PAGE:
Robert Fred “Freddie” Moore
Filed under: People, Animator, Artist, Character Designer, 1930s, 1940s, Looney Tunes, Mickey Mouse, U.S.A., Ub Iwerks, Walt Disney, Walt Disney Studios, Walter Lantz, Walter Lantz Productions, Woody Woodpecker,
Robert Fred ("Freddie") MooreOccupation / Title:
07/09/1911Date of death:
Los Angeles, California, USA
Freddie Moore was a highly influential animator with Walt Disney Productions in a crucial era of its development during the 30s, up until the production of Snow White and the Seven Dwarves (1937) and the establishment of the core group of animators known as “Disney’s Nine Old Men.” Moore’s best known work involves the characterization and stylization of key Disney characters, such as Mickey Mouse.
Ub Iwerks had been Walt Disney’s partner in creating all of the earliest of Disney’s animated shorts, including the first cartoons of Mickey Mouse and Silly Symphonies. He had in fact created the character of Mickey Mouse, and thus established several of the main characters and animation styles of what would soon become The Walt Disney Studios. When Iwerks left in 1930, there was room for another animator to reenvision and newly create characters for Disney. Particularly in terms of the Mickey Mouse character, Freddie Moore became a key figure in doing so. His re-envisionment of Mickey Mouse for the production of Fantasia (1940) revolutionized Mickey’s animation, becoming the new standard format.
Moore was very close with fellow Disney animators Ward Kimball and Walt Kelly, and the three often made gags and characters based on one another. Characters such as Lampwick and Pinocchio were made into gag caricatures of the animators.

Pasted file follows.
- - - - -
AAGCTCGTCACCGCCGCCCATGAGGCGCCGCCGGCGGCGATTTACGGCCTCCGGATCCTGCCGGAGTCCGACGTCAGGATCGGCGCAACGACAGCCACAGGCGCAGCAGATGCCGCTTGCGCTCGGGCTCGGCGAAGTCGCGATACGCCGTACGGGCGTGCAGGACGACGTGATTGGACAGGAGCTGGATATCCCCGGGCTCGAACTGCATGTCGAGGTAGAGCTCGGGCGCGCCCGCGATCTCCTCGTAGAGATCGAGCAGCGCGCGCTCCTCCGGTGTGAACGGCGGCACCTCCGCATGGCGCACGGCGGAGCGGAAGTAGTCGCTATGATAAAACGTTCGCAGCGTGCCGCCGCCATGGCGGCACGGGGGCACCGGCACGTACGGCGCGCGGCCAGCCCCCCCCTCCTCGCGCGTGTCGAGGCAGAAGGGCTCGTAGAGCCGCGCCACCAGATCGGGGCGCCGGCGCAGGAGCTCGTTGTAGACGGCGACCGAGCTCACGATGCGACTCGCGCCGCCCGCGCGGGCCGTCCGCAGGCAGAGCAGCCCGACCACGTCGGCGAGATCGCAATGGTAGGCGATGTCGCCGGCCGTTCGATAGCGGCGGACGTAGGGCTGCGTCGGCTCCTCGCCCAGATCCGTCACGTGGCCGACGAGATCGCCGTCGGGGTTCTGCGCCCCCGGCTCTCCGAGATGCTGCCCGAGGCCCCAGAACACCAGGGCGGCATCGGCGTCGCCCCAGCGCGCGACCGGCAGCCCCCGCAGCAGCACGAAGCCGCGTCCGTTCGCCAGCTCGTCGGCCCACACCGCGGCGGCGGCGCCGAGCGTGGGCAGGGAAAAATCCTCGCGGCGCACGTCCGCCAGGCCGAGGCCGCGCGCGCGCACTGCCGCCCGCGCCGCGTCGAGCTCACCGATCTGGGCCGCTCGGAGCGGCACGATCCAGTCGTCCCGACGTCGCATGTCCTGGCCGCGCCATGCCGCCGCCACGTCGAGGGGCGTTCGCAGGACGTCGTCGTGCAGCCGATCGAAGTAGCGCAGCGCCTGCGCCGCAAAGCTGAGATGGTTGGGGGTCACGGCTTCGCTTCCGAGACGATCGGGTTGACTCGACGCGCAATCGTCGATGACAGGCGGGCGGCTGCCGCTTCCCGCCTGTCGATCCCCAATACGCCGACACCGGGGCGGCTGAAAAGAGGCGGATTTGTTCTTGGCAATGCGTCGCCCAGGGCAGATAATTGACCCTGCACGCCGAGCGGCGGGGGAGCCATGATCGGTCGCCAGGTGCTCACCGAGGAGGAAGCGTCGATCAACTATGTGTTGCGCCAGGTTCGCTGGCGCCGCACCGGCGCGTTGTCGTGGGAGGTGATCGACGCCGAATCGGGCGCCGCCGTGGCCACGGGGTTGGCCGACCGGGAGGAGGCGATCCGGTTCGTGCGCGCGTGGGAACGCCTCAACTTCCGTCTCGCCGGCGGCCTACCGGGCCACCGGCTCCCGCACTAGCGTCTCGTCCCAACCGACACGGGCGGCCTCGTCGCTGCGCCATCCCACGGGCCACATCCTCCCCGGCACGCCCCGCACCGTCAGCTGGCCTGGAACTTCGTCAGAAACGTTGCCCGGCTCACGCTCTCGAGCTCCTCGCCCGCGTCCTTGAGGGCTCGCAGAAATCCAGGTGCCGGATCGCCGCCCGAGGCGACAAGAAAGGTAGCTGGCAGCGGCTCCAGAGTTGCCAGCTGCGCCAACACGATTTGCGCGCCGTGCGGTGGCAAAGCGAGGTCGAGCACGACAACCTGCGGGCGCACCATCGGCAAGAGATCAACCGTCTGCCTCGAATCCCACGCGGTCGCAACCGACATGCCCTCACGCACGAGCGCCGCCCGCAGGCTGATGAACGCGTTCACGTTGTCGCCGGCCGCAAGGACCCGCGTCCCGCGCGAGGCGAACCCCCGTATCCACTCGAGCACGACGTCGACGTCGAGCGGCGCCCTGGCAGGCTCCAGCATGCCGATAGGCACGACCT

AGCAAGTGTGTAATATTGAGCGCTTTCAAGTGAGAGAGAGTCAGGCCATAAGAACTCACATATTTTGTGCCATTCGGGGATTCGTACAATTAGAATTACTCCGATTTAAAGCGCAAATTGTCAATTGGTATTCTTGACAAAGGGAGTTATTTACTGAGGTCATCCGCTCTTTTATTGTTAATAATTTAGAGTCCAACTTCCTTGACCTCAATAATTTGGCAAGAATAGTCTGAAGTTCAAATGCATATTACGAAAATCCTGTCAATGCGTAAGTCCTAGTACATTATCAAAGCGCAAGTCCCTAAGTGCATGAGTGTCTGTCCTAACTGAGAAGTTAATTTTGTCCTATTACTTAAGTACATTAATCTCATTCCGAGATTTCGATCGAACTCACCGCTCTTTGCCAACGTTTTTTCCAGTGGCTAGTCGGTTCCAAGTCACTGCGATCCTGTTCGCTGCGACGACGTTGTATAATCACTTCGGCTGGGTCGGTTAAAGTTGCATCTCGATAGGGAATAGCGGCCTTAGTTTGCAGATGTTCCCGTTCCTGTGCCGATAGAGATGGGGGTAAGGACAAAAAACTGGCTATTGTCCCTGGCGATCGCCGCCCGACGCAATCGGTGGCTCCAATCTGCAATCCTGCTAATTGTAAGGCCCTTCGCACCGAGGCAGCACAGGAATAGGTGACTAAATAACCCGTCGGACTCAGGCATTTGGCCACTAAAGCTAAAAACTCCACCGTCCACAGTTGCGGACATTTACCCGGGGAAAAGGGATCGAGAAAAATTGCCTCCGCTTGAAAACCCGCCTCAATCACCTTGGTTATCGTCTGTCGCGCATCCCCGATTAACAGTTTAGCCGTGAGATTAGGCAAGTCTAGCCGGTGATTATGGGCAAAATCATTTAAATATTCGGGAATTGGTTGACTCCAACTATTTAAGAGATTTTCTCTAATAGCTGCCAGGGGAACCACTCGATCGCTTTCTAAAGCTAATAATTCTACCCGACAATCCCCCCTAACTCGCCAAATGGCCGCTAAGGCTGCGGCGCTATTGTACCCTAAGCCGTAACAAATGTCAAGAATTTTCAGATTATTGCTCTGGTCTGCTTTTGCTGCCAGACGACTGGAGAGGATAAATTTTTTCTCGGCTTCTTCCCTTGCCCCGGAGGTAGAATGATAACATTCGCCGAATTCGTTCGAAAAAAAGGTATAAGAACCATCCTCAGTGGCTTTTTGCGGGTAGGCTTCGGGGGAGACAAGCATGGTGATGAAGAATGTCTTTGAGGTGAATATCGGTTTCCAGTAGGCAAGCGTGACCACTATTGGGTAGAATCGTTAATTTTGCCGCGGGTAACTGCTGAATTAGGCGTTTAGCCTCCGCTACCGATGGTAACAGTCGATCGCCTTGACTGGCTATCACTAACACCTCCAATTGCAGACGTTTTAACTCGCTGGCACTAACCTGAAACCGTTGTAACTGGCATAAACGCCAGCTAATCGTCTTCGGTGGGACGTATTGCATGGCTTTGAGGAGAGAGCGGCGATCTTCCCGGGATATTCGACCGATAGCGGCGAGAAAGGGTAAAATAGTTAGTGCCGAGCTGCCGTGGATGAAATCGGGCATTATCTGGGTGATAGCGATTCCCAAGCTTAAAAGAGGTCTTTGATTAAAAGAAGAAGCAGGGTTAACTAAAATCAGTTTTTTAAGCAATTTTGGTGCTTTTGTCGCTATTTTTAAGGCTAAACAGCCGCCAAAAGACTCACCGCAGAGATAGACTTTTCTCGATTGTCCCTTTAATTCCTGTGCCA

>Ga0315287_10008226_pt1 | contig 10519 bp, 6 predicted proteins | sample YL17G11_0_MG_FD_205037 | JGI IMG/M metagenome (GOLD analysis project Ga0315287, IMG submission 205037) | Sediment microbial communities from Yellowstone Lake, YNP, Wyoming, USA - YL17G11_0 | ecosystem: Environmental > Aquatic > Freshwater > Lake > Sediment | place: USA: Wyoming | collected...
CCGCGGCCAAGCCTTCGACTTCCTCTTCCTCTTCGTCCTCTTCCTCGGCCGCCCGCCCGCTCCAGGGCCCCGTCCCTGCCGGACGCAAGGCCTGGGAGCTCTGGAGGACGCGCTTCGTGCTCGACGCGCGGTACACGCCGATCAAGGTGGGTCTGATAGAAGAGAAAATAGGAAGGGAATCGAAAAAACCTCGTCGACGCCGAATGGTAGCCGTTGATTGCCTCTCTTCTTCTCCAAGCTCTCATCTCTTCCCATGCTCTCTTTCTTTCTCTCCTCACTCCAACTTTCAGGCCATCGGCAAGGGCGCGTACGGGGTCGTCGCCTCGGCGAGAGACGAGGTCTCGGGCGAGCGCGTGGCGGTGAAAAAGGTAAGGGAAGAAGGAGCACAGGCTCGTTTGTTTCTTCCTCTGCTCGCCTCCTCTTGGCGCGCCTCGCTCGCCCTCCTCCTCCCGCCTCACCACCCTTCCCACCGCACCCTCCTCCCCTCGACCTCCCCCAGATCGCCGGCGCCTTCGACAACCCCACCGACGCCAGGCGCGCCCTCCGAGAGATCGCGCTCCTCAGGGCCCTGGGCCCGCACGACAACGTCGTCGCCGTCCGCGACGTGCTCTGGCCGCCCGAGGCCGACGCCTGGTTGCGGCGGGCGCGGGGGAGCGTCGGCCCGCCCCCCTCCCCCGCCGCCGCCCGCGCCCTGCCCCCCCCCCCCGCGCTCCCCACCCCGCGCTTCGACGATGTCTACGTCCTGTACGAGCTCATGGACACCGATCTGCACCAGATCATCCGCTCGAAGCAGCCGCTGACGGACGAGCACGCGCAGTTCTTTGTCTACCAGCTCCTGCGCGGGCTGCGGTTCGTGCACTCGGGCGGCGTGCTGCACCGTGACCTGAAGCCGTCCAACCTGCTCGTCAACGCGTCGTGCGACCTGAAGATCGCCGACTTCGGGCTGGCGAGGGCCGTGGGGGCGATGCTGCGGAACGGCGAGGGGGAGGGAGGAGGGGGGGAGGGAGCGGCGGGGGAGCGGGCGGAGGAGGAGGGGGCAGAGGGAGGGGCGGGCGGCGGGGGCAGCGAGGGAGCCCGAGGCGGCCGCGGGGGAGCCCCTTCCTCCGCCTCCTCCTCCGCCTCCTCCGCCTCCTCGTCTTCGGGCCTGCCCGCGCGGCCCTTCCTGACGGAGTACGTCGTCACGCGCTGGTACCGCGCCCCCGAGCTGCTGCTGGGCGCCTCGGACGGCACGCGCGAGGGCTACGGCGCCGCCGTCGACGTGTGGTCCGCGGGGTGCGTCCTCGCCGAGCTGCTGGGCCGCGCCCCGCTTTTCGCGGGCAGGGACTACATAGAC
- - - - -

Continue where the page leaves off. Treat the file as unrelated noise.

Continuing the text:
Fred Moore worked on several classic Disney works during his time at the studio. He worked on model drawings for the centaurettes in Fantasia (1940), and was the principal animator for the highly influential short The Three Little Pigs (1933). He was animation supervisor for the dwarves in Snow White and the Seven Dwarfs (1937), and worked on beloved characters such as Lampwick in Pinocchio (1940), Timothy the mouse in Dumbo (1941), some of the mice in Cinderella (1950) and some scenes of the white rabbit in Alice in Wonderland (1951).
He is specifically known for his classic, innocent and sexy female character designs, which were called “Freddie Moore girls.” These characteristic designs became tied to Disney Studios, becoming the basis for later designs for female characters, such as Ariel in The Little Mermaid (1989).
In 1946, Moore left Disney for a while to work with Walter Lantz. While there, he redesigned the character Woody Woodpecker, but then returned to Disney Studios in 1948.
Yet in 1952, when he was already working on Disney’s Peter Pan (1953), Moore and his wife were involved in a tragic car accident, abruptly ending the life of the young animator.
Walt Disney Treasures: Behind the Scenes at the Walt Disney Studio. RKO Pictures: 1937.
Canemaker, John. Walt Disney’s Nine Old Men and the Art of Animation. Disney Editions, 2001.